We were driving somewhere the other day when the kid asked if he could play around with the iPhone for awhile. Among the podcasts I subscribe to is The Best of YouTube — although, as with most of the too-many podcasts I subscribe to, I hardly ever watch it.
I wasn’t paying much attention to what the kid was doing until I heard the unmistakable sound of a country farmer from piedmont North Carolina. My kid was mostly amazed that this farmer could do with a sling-shot what most people can’t do with a rifle: hit nearly anything, whether it was moving or holding still. I was just trying to guess where this guy was from. The announcer was from somewhere in the region, I figured. Probably Greensboro. But the farmer had to be from somewhere, maybe, south of there.
I had the kid re-play the piece, called “Sling Shot Man” (that’s on Best of YouTube; on YouTube itself the full title starts with “Carolina Camera:”). Turns out the farmer lives “past a one-lane bridge on a dirt road south of Asheboro”. In Greensboro — at least when I went to college there in the ’60s — that town was pronounced, (as by this feature’s announcer), “Ashburra”. Locally it was “Aishburra”. Announcers suppressing their local accents would say “Grainssburra”, with elongated s’s and r’s. Otherwise they’d just say “Grainsbura”.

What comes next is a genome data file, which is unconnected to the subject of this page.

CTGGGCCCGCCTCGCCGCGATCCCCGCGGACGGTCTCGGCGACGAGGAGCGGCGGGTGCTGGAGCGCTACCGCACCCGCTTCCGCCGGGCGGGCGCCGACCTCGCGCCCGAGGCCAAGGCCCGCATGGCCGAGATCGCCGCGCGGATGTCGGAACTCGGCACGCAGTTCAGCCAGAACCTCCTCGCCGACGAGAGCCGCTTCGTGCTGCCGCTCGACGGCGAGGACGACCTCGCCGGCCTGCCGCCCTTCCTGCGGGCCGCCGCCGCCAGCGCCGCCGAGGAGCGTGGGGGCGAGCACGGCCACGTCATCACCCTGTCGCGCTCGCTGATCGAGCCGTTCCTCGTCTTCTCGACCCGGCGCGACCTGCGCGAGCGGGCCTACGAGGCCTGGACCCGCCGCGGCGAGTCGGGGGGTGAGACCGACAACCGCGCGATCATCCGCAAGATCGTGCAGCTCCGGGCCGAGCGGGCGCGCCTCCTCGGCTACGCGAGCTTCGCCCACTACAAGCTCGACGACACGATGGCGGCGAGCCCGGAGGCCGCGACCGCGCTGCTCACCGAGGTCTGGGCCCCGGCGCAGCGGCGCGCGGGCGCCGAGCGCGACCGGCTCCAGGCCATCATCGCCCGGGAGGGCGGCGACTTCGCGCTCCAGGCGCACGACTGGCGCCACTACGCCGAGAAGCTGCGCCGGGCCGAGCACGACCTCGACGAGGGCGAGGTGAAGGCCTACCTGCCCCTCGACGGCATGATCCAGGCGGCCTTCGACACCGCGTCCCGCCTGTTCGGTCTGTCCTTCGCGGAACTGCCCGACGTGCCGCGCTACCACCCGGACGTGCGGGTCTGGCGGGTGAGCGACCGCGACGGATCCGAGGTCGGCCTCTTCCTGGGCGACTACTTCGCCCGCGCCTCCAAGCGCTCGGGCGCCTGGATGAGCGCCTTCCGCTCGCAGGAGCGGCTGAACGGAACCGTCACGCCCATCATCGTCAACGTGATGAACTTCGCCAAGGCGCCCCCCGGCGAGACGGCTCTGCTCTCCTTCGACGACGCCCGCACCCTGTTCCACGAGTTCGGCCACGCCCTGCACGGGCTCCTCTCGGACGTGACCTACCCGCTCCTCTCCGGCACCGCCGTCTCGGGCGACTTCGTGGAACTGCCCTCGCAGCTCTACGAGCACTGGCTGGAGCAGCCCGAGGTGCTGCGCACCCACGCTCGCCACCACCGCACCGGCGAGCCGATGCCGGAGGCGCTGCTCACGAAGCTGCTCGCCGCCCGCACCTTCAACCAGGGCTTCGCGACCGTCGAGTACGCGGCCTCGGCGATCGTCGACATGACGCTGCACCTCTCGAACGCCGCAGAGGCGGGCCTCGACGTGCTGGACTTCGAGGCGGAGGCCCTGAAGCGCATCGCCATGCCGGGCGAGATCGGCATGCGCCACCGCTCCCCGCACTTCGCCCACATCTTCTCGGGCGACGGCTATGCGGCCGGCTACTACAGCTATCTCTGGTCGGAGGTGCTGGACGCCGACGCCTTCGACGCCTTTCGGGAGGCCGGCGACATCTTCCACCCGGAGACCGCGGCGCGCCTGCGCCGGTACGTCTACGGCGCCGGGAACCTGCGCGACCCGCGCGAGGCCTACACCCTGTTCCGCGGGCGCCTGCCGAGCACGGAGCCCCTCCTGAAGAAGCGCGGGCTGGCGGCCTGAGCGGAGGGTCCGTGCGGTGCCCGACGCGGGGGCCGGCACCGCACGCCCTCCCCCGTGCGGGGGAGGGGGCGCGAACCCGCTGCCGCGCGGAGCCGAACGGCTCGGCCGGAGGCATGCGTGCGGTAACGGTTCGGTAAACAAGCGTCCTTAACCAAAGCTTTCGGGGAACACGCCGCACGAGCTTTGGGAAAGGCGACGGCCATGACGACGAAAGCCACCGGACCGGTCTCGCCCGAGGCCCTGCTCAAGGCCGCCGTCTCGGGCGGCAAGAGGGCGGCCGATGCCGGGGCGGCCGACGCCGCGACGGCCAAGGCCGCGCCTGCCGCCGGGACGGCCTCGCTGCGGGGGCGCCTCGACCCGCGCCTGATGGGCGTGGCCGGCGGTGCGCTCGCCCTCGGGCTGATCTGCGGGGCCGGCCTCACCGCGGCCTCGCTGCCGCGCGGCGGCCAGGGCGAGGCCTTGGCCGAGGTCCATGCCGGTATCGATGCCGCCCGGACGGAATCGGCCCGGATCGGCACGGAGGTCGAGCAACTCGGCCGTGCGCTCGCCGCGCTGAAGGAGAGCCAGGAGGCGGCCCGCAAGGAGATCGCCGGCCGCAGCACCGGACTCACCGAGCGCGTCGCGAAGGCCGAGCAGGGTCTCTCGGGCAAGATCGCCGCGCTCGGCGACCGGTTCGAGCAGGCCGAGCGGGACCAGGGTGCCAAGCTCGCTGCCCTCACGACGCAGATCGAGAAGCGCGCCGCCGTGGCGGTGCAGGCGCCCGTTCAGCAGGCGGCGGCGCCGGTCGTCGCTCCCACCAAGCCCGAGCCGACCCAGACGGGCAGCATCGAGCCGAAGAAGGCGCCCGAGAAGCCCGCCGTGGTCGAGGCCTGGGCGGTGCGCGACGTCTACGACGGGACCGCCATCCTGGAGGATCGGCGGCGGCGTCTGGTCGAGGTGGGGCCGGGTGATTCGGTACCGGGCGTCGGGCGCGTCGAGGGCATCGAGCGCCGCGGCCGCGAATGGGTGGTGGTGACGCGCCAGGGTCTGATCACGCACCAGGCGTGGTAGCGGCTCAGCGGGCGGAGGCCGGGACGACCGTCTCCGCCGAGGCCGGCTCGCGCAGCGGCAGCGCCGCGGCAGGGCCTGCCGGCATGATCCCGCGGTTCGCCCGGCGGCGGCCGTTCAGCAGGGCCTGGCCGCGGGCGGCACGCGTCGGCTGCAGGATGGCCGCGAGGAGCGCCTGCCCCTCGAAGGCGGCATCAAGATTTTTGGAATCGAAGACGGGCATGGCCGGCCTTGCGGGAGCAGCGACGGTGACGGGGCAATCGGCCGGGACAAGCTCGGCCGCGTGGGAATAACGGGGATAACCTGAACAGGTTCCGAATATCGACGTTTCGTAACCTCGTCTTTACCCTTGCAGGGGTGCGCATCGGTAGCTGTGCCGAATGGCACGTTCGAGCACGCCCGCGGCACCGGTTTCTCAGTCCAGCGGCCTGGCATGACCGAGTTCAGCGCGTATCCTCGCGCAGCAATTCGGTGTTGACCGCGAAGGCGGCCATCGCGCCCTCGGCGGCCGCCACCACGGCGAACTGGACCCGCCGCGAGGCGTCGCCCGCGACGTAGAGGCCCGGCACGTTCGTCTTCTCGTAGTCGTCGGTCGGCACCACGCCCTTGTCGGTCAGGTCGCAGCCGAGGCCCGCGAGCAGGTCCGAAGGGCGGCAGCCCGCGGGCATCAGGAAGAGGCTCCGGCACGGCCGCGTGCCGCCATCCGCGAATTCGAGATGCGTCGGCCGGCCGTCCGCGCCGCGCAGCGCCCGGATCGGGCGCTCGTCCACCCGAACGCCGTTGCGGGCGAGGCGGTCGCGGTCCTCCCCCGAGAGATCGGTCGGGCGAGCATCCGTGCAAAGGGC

Which leads me to Bob Oakes, the morning host on WBUR here in Boston. The way he pronounces his surname “aOkes” (with a tiny long a in front) and calls NPR’s early show “Mo-ar-ning Edition” sounds Southern to me. According to his bio at that last link, Bob has been around New England for quite a while. But I’m willing to bet he’s from pretty far south of here. I’ll write to him and ask. (Hi, Bob!)
By the way, NPR’s Karl Kassell is from Goldsboro, though you’d never know from hearing him talk.
Oh, and you can hear (and see) a much younger me talk in piedmont dialect on this YouTube video here.